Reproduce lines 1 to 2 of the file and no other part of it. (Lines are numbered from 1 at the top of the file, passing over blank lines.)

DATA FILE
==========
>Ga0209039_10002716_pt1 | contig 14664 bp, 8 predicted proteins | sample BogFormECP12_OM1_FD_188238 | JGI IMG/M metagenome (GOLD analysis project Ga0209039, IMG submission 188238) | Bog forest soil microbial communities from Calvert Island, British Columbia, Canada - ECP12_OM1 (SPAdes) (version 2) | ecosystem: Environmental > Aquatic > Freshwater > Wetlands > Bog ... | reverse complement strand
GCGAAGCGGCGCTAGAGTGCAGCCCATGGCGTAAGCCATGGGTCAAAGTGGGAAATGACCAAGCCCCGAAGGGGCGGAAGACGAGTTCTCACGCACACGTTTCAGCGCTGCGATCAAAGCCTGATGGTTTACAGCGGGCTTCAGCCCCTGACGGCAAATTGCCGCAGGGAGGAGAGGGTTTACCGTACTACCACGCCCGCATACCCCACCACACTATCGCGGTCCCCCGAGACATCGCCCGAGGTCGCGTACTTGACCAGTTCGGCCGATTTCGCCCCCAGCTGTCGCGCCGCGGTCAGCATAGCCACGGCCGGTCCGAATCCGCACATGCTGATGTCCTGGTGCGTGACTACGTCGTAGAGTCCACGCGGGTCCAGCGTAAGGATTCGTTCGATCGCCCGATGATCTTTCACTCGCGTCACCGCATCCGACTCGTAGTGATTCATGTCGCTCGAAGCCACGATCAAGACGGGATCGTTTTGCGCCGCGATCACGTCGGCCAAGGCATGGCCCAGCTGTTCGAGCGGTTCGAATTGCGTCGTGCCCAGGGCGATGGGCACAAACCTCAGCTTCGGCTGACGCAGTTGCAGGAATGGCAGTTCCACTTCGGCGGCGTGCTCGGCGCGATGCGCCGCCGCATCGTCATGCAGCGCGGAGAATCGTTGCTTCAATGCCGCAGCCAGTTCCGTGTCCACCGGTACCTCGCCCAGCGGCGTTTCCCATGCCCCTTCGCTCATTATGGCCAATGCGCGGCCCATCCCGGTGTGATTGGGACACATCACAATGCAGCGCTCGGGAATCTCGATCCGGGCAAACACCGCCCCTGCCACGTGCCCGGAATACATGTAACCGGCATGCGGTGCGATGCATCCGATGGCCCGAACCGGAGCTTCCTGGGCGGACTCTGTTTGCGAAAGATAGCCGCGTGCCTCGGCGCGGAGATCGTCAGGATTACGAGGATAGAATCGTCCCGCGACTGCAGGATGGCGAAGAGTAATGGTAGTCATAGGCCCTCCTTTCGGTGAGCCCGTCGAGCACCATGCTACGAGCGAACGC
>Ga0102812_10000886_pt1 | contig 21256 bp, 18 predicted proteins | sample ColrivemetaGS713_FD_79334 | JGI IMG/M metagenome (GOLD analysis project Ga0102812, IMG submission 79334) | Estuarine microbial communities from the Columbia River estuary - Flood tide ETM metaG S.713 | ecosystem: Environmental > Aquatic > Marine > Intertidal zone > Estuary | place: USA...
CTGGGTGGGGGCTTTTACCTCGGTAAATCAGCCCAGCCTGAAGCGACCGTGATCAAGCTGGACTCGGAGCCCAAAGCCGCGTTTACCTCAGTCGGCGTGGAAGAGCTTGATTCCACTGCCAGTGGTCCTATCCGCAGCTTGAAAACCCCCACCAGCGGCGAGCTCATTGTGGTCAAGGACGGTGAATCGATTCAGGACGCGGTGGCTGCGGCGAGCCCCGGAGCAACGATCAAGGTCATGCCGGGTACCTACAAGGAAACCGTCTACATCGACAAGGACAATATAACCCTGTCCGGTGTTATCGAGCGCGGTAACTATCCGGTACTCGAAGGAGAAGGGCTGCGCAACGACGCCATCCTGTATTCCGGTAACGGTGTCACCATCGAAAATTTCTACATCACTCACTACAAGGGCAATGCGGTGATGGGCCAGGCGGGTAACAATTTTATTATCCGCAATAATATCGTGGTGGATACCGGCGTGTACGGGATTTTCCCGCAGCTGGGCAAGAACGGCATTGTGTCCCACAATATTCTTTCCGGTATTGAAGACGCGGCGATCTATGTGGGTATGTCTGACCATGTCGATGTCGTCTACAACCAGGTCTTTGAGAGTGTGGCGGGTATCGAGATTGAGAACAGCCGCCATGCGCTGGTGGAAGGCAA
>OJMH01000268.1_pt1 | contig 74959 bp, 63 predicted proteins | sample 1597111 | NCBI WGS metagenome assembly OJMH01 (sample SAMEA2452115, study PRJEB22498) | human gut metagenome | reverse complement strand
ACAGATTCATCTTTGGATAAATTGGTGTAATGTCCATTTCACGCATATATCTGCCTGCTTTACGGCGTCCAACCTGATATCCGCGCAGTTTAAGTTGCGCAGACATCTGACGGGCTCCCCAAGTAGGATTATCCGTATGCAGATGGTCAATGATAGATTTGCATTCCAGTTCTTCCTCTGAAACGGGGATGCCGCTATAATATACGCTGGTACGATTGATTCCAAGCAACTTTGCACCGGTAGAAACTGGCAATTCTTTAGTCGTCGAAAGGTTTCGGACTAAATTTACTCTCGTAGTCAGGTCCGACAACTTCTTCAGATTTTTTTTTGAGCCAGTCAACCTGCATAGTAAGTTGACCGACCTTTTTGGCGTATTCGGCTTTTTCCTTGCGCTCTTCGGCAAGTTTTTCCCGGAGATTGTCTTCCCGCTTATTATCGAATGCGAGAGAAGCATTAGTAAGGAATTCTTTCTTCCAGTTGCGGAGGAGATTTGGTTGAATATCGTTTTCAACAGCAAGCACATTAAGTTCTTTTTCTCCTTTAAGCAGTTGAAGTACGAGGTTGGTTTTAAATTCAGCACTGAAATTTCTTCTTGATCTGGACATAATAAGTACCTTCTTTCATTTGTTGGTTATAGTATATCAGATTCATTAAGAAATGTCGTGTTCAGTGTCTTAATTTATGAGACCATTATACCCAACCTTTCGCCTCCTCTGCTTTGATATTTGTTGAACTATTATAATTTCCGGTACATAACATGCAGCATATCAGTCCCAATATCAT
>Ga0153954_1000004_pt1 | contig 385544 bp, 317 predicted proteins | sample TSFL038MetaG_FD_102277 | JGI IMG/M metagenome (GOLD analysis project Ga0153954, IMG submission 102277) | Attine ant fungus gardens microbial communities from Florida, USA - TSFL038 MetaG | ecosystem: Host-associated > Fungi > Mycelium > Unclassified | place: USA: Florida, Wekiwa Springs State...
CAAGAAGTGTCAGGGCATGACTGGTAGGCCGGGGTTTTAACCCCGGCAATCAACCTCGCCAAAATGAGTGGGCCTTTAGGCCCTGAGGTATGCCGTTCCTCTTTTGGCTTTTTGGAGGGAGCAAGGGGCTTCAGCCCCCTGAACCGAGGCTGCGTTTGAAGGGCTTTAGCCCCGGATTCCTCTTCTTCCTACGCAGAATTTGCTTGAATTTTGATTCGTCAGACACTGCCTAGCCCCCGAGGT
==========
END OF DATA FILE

>Ga0209039_10002716_pt1 | contig 14664 bp, 8 predicted proteins | sample BogFormECP12_OM1_FD_188238 | JGI IMG/M metagenome (GOLD analysis project Ga0209039, IMG submission 188238) | Bog forest soil microbial communities from Calvert Island, British Columbia, Canada - ECP12_OM1 (SPAdes) (version 2) | ecosystem: Environmental > Aquatic > Freshwater > Wetlands > Bog ... | reverse complement strand
GCGAAGCGGCGCTAGAGTGCAGCCCATGGCGTAAGCCATGGGTCAAAGTGGGAAATGACCAAGCCCCGAAGGGGCGGAAGACGAGTTCTCACGCACACGTTTCAGCGCTGCGATCAAAGCCTGATGGTTTACAGCGGGCTTCAGCCCCTGACGGCAAATTGCCGCAGGGAGGAGAGGGTTTACCGTACTACCACGCCCGCATACCCCACCACACTATCGCGGTCCCCCGAGACATCGCCCGAGGTCGCGTACTTGACCAGTTCGGCCGATTTCGCCCCCAGCTGTCGCGCCGCGGTCAGCATAGCCACGGCCGGTCCGAATCCGCACATGCTGATGTCCTGGTGCGTGACTACGTCGTAGAGTCCACGCGGGTCCAGCGTAAGGATTCGTTCGATCGCCCGATGATCTTTCACTCGCGTCACCGCATCCGACTCGTAGTGATTCATGTCGCTCGAAGCCACGATCAAGACGGGATCGTTTTGCGCCGCGATCACGTCGGCCAAGGCATGGCCCAGCTGTTCGAGCGGTTCGAATTGCGTCGTGCCCAGGGCGATGGGCACAAACCTCAGCTTCGGCTGACGCAGTTGCAGGAATGGCAGTTCCACTTCGGCGGCGTGCTCGGCGCGATGCGCCGCCGCATCGTCATGCAGCGCGGAGAATCGTTGCTTCAATGCCGCAGCCAGTTCCGTGTCCACCGGTACCTCGCCCAGCGGCGTTTCCCATGCCCCTTCGCTCATTATGGCCAATGCGCGGCCCATCCCGGTGTGATTGGGACACATCACAATGCAGCGCTCGGGAATCTCGATCCGGGCAAACACCGCCCCTGCCACGTGCCCGGAATACATGTAACCGGCATGCGGTGCGATGCATCCGATGGCCCGAACCGGAGCTTCCTGGGCGGACTCTGTTTGCGAAAGATAGCCGCGTGCCTCGGCGCGGAGATCGTCAGGATTACGAGGATAGAATCGTCCCGCGACTGCAGGATGGCGAAGAGTAATGGTAGTCATAGGCCCTCCTTTCGGTGAGCCCGTCGAGCACCATGCTACGAGCGAACGC